White nanolight source for optical nanoimaging

White nanolight source for optical nanoimaging
Plasmon nanofocusing of white light for full spectral nanoanalysis. (A) Schematic of plasmon nanofocusing for white light and spectral bandgap nanoanalysis. (B) Schematic of tapered metallic structure used for simulation. (C) Superposition of waves with different wave vectors. Credit: Science Advances, doi: 10.1126/sciadv.aba4179

Nanolight sources based on resonant excitons of plasmons near a sharp metallic nanostructure have attracted great interest in optical nanoimaging. However, the resonant phenomenon only works for one type of wavelength that resonates with plasmons. Compared to plasmonic resonance, the alternative plasmon nanofocusing method can generate a source of nanolight by propagating and compressing plasmons on a tapered metallic nanostructure, independent of wavelength, due to its reliance on propagation. In a new report on Science Advances, Takayuki Umakoshi and a research team in applied physics and chemistry in Japan generated a white nanolight source spanning across the entire visible light range through plasmon nanofocusing. Using the process, they demonstrated spectral bandgap nanoimaging of carbon nanotubes (CNTs). The experimental demonstration of the source of white nanolight will enable diverse research fields to progress toward next-generation, nanophotonic technologies.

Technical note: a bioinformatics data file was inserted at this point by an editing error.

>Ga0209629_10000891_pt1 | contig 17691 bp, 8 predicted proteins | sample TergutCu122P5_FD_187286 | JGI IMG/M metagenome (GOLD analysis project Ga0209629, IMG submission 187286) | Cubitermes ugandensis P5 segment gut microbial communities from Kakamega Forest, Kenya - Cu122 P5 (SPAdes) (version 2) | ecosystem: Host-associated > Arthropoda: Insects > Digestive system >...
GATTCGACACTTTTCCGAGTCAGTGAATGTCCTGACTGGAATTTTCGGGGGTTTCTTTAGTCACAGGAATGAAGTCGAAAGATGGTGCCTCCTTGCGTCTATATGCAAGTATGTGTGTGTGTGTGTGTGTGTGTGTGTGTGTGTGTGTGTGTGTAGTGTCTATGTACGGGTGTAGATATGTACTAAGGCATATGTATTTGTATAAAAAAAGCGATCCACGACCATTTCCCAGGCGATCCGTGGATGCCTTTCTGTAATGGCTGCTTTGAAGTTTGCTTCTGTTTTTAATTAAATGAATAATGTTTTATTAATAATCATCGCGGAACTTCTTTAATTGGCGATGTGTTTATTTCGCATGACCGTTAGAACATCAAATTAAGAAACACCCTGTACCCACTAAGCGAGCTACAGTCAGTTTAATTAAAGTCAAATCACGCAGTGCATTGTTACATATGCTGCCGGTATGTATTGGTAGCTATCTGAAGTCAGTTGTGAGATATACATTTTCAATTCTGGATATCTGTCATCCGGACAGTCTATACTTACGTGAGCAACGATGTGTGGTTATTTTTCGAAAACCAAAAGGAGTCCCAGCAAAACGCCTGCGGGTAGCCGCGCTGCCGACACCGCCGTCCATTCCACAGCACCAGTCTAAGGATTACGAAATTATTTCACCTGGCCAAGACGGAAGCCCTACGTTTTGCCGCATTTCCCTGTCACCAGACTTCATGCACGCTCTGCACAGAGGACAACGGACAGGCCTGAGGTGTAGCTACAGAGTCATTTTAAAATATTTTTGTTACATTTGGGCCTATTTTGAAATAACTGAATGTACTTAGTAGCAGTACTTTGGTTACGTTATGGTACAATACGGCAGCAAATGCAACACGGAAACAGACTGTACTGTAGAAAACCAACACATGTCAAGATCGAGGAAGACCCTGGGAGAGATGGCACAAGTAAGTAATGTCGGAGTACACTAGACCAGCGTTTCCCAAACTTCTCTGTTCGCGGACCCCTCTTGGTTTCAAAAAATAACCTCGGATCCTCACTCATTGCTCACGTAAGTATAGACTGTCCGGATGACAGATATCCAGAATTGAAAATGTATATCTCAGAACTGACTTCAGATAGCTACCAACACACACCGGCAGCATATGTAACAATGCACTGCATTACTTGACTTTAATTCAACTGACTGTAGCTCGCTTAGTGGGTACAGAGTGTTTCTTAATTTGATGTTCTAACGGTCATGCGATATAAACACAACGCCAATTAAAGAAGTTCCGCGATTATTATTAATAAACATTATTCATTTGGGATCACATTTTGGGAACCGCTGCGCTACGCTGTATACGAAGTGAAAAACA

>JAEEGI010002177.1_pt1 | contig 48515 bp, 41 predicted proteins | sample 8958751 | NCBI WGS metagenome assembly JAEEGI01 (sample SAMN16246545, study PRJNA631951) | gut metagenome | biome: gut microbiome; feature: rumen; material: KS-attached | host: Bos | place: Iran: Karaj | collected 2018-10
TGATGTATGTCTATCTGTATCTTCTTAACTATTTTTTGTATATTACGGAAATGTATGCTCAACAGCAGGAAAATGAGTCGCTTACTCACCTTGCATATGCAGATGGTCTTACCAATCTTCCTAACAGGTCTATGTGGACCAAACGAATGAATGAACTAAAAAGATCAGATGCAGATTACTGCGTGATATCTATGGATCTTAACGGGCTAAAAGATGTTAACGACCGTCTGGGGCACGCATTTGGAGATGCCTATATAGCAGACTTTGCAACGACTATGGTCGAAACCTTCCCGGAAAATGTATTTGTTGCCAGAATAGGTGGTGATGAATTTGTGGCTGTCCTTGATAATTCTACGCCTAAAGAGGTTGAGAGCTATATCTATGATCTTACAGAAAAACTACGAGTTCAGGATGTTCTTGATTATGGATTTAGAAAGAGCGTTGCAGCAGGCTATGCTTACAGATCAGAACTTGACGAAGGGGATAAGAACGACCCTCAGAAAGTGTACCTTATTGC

The co-existence of multiple wavelengths of light in a confined nanometric volume can constitute an interesting optical effect. The unique is therefore a promising platform for diverse research fields by providing opportunities to probe a sample across a range of wavelengths, or induce light-light interactions between different wavelengths at the nanoscale. Optical antennas have played an important role in recent decades to confine light at the nanoscale through localized resonances in metallic nanostructures, leading to unprecedented research in nanolight, including light-field enhancement. Since is a resonant phenomenon, it cannot facilitate broadband nanolight generation, therefore, as a result, plasmon nanofocusing has gained wider attention as an alternative to generate sources of nanolight. During the process, a nanoscale light source can be engineered by propagating and superfocusing surface plasmon polaritons (SPPs) at the apex of a metallic, tapered superstructure. The work led to enormous enhancement of the light field at the nanoscale, at the apex and resulted in background-free illumination. Scientists have explored the resulting broadband property for four-wave mixing with a high nonlinear conversion efficiency. The plasmon-nanofocused broadband light source is a powerful tool across diverse research fields.